International News


Egypt’s Other, Overshadowed Revolt Is a Demand for Economic Justice

By Abdallah Schleifer

There are really two revolts going on here in Egypt. The first and most publicized abroad and, to a lesser degree, even here, is a revolt for a free political system — the release of political prisoners, a free press, constitutional reform that would allow free and fair elections and set limits on time spent in office, and an end to police brutality and to the use of torture. All these issues quickly coalesced under the banner of two slogans: “Mubarak must go!” and “Down with the regime!”Read More


Muslim Brotherhood: In Egypt, a Pragmatic Player, but Less Likely To Rule

By Nathan Guttman

Although proponents of democracy can only be excited by the prospect of Egyptian President Hosni Mubarak leaving office after a 30-year dictatorship, they also fear that a possible successor in leadership of the country of 80 million could be worse — not only for Egypt, but for Israel.Read More


Turmoil in Egypt Divides Neocons Over ‘Democracy First’ Agenda

By Nathan Guttman

After once uniting to support regime change in Iraq through an American military invasion, neoconservatives are now divided as they face the prospect of a regime change in Egypt driven by popular internal forces out of America’s control.Read More


An American in Cairo, Facing Tear Gas and Chaos, Tries To Find His Way Home

By Eric Trager

On “Angry Friday” — January 28 — just as the demonstrations that rocked Egypt turned violent, I tried to make my way home. After navigating side streets to avoid the suffocating clouds of tear gas that riot police shot into the sky with reckless abandon, I arrived at a key bridge over the Nile, only to find that protesters had blocked it with burning tires.Read More


Many Against Mubarak Aren’t Also Against U.S.

By Eric Trager

The once unthinkable is happening. As Americans ponder a post-Mubarak Egypt, they are asking the most natural question: What does this mean for us strategically? The Egyptian demonstrators are keenly aware of American concerns. They know that the United States is the most influential power player in the region, and that Egyptian President Hosni Mubarak has survived for 30 years with generous American patronage — about $1.5 billion annually.Read More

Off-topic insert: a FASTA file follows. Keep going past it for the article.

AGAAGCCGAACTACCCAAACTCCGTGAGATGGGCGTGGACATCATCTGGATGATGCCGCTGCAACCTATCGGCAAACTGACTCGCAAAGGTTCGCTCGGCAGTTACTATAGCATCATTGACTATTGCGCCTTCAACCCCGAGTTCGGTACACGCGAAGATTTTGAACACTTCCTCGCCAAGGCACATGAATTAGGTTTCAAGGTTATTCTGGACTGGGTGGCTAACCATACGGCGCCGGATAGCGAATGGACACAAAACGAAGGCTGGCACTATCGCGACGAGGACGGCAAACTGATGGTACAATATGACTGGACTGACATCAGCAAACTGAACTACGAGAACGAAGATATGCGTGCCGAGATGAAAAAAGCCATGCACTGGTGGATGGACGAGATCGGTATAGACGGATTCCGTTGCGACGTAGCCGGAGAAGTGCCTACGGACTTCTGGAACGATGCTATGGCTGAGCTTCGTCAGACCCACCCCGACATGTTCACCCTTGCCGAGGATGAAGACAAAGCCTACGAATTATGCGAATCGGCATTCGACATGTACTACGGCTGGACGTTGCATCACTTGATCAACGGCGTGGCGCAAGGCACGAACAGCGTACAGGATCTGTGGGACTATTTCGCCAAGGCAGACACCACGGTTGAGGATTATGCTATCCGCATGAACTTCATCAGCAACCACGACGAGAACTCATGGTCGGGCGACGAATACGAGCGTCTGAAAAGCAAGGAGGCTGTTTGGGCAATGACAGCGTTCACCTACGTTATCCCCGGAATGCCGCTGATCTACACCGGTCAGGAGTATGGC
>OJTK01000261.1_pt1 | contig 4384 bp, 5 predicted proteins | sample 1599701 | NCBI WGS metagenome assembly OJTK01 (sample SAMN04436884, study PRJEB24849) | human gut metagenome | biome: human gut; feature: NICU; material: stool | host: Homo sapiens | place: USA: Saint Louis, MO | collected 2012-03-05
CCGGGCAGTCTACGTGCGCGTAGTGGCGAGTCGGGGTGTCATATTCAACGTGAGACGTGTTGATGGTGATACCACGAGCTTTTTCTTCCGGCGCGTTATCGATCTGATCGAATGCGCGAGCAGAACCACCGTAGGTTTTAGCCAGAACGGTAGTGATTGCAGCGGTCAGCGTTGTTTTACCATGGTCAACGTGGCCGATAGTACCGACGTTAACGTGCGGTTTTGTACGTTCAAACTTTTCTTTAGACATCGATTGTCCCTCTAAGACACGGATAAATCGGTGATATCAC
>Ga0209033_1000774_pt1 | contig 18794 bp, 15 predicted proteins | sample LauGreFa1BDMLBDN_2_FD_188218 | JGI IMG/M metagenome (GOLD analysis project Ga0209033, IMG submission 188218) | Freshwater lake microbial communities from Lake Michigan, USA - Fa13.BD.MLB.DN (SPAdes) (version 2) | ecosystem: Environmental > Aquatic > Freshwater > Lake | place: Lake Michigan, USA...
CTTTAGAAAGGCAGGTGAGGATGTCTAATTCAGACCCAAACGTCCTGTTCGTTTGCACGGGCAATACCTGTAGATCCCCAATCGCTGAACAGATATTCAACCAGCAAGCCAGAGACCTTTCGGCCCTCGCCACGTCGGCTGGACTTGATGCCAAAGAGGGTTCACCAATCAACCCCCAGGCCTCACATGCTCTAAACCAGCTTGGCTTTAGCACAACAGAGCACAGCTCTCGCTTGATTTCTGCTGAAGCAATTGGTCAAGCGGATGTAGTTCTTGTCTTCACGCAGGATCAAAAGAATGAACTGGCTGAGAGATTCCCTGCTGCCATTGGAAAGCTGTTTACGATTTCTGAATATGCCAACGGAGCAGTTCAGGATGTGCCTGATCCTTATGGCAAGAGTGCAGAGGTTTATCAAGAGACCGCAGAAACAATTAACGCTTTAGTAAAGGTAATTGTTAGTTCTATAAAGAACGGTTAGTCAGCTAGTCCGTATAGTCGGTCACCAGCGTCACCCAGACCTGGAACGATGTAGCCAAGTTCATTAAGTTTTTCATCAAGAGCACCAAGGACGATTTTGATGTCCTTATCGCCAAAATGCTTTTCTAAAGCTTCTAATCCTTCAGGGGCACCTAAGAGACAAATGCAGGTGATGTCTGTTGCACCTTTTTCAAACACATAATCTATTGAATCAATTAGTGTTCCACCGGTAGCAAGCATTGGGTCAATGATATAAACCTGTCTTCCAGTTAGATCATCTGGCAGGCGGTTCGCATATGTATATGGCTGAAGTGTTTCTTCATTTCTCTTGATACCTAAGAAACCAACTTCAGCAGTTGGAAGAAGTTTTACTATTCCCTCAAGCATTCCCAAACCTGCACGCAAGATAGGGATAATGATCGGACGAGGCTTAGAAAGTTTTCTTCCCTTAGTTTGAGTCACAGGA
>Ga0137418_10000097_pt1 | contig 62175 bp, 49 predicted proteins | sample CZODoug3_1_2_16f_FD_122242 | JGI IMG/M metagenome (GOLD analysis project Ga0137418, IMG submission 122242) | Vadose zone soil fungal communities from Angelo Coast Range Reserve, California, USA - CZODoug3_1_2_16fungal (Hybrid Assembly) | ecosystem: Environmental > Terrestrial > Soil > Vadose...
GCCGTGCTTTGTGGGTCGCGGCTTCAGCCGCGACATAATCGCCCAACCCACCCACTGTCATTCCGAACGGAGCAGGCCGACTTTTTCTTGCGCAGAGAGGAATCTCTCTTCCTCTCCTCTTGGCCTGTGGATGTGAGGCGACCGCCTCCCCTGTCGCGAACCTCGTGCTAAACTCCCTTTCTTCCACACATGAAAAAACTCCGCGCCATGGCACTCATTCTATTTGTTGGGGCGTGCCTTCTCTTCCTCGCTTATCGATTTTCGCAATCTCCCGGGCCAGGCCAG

Debate Over Jewish Guidelines for Organ Donation Crosses the Atlantic

By Michael Goldfarb

The controversy over what is dead according to Jewish law is no longer an intramural question among Orthodox rabbis on either side of the Atlantic. In Britain it is now being played out in public. As in the United States, the emotional question of organ donation is the battlefield. The most recent round of arguments began in early January, when the London Beth Din, the religious court associated with the United Synagogue — Great Britain’s Orthodox umbrella group — and its chief rabbi, Jonathan Sacks, issued guidelines on organ donation. The beit din’s ruling was that brain stem death is not death for the purpose of heart and lung donation; a person is dead under traditional Jewish law, or Halacha, only when there is a cessation of cardio-respiratory function.Read More


Labor Unrest in Israel’s Foreign Service Is Felt in Capitals Around the Globe

By Nathan Guttman

If Israelis are feeling increasingly internationally isolated, it is not only the result of pro-Palestinian sentiment overseas. Lately, it is also due to the work slowdown declared by Israel’s foreign service, a new phase in the diplomats’ ongoing struggle for higher wages and more funding.Read More


In a Rich Irony, German Jews Defend Muslims

By Donald Snyder

In Germany today, Muslims are often cited as a driving force behind contemporary German anti-Semitism — and are increasingly a target of ethnic-based prejudice and bigotry. Yet leaders of Germany’s Jewish community have joined others in combating what many view as a tidal wave of German Islamophobia.Read More


Latest Chapter in Mideast Tension Is Dennis Ross vs. George Mitchell

By Nathan Guttman

The Israeli-Palestinian peace process may be near collapse, but the Washington turf wars surrounding it are still going strong, according to sources involved in the negotiations. The administration’s top Middle East hands — special envoy George Mitchell and White House adviser Dennis Ross — are increasingly at loggerheads, these sources say.Read More


From Siberian Cell, Khodorkovsky Makes Mother Russia His Cause

By Gal Beckerman

As Mikhail Khodorkovsky stood in a glass cage in a Moscow courtroom, listening to the judge extend his sentence in a Siberian prison by another six years, he smiled at times. It was a gesture that many of his supporters read as a sign that he accepted his fate and the role he was meant to play in the struggle for democratizing Russia.Read More





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